Tuesday, March 11, 2014

The World We Write In: How Setting Affects Readers

As I've been reading Thomas Hardy's Far From the Madding Crowd, I have found it rather difficult to connect the story with Lewis Carroll's Through the Looking Glass.  What I have noticed, though, is that both authors use a lot of in-depth descriptions to really put the reader into the story.  I'm not entirely sure if this is the direction I want to go, but I think it's a good starting point anyway.  Here's my working thesis statement:

The setting in Thomas Hardy's Far From the Madding Crowd draws the reader in, allowing them to take the journey with the characters.  The crazy, upside-down world in Lewis Carroll's Through the Looking Glass has a similar effect on the reader.  Setting, therefore, is one of the most important aspects of writing because it has such an influence on how the readers interpret the story.

Update (March 12):  I've decided to change my thesis.  After discussing and doing some more research, I'm going to focus my paper on feminism in Far From the Madding Crowd and Lewis Carroll's Through the Looking Glass or Alice's Adventures in Wonderland.  I'm going to research feminism in the time period of both authors, who Carroll and Hardy approached feminism, and how their female characters interact with their stories.


  1. If there are no apperant connections between your book and Alice in Wonderland, then it can definitely be tricky trying to come up with a thesis statement. However, I think you have the right idea with looking into setting. Think of some "outside the box" literary categories you haven't written about yet. Maybe the stories have nothing to do with each other, but are there other literary elements in you book that share common themes with Carroll's writing? Food for thought.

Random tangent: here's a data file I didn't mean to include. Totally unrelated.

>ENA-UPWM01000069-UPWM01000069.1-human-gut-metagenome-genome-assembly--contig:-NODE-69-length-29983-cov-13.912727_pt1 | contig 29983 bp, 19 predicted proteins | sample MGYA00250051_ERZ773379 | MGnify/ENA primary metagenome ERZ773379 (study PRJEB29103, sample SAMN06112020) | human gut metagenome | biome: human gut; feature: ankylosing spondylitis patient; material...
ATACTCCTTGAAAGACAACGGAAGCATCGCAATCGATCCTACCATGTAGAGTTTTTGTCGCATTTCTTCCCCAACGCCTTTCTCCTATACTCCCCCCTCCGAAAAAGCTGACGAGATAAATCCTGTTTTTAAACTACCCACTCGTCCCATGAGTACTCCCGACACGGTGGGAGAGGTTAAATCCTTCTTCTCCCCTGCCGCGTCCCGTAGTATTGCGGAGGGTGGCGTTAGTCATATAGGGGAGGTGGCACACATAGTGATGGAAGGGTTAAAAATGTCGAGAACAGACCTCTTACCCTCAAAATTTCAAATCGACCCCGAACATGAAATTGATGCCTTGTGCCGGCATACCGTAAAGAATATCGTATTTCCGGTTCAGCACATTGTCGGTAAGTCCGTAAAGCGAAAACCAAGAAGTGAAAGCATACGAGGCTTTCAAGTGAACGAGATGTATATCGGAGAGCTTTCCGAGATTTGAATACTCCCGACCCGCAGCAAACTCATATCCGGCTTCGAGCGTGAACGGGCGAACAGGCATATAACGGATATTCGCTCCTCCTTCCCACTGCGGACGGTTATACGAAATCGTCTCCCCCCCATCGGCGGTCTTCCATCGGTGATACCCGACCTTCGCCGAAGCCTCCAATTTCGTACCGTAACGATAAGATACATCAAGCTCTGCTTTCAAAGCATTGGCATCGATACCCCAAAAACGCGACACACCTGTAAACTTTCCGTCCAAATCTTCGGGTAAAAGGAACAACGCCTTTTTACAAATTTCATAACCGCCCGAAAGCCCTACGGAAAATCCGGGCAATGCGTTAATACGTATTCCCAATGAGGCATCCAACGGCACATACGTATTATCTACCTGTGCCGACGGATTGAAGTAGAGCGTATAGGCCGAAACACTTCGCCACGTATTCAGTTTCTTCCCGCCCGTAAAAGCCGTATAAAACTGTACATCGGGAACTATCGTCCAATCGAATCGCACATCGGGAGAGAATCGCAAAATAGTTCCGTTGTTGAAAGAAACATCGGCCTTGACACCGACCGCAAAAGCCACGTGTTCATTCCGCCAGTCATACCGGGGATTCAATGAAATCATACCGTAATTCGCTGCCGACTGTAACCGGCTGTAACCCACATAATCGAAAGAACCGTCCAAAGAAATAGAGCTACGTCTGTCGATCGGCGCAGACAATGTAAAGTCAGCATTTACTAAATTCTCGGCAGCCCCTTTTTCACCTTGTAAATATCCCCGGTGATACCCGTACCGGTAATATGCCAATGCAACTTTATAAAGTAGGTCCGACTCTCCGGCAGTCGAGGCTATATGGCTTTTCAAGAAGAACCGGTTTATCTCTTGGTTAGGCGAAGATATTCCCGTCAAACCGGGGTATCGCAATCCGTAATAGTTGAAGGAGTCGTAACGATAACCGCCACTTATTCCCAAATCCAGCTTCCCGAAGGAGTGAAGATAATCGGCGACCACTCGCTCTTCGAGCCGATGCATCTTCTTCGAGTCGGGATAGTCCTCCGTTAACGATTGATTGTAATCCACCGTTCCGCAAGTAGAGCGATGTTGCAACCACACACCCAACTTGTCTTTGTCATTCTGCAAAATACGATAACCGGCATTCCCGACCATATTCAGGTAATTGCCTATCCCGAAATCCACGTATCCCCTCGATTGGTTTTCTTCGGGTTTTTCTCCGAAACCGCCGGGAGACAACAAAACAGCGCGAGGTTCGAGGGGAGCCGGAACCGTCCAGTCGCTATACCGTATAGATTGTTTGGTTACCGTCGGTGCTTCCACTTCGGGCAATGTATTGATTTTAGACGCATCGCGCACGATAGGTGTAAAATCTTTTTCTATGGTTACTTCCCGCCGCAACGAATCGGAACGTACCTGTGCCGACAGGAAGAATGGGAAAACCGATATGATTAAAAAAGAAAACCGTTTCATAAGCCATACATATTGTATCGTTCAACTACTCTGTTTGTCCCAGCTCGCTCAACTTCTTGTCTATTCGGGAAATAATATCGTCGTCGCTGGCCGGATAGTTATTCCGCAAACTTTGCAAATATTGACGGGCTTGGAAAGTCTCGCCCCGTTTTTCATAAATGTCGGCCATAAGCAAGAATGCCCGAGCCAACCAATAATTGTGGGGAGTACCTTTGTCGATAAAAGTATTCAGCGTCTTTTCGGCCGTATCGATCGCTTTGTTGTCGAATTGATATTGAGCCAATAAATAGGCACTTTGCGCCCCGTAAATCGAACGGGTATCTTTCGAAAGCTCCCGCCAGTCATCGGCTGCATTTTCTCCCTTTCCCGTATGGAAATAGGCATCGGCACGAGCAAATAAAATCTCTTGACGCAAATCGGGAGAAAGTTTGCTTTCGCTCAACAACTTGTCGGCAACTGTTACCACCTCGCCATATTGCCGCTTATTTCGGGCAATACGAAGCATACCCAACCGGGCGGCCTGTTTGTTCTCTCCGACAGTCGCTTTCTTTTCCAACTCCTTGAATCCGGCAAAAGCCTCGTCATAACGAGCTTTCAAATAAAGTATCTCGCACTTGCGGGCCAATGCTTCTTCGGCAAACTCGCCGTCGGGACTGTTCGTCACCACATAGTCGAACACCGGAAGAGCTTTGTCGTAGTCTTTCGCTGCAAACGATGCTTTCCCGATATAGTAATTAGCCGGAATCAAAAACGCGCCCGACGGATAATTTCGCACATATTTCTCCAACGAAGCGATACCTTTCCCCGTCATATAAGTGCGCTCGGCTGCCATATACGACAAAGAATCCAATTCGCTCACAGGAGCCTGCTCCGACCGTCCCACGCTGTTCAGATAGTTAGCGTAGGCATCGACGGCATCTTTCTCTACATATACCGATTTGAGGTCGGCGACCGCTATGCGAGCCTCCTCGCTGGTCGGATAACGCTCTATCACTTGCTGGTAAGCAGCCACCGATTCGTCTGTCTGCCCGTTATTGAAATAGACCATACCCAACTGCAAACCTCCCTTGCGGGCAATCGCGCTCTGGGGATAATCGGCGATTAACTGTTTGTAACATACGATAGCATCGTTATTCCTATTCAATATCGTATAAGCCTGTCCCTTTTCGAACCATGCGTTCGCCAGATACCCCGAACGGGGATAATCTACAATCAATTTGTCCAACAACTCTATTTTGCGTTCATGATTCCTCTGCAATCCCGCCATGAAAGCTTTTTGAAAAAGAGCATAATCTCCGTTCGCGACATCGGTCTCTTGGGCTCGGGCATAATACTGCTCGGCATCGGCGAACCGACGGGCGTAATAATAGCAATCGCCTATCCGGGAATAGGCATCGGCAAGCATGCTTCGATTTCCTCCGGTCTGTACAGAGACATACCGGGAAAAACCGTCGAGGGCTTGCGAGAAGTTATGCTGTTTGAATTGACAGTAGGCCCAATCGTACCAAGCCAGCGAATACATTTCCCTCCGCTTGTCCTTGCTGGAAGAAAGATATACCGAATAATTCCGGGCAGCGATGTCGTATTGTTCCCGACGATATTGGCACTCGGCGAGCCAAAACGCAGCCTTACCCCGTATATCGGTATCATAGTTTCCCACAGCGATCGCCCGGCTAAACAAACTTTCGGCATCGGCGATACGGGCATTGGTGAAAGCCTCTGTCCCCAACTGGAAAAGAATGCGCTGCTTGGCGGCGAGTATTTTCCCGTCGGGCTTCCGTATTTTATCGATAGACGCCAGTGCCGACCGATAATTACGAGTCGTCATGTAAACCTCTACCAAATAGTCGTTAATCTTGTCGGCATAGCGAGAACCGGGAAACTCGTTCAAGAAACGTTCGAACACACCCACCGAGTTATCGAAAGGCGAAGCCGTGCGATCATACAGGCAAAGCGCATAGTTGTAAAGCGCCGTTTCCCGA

2. Interesting concept. The idea of "setting" to journey with the characters is intriguing, though "'m not entirely sure what you mean by it. (But, then again, that's why I'll read the paper, to find out.) I suppose I need clarification as to what you mean by "setting." As in how the setting reflects moods of the characters? Are symbolic somehow? Perhaps some clarification on your definition of "setting." I'm intrigued to read more of your paper, girlie.

  3. I think comparing and contrasting two stories, looking in depth at how each approaches and portrays women is an intruiging topic. Feminism is interesting and controversial right now so if done right, you could really keep your readers hooked by taking a classic and shedding a new light on it like this.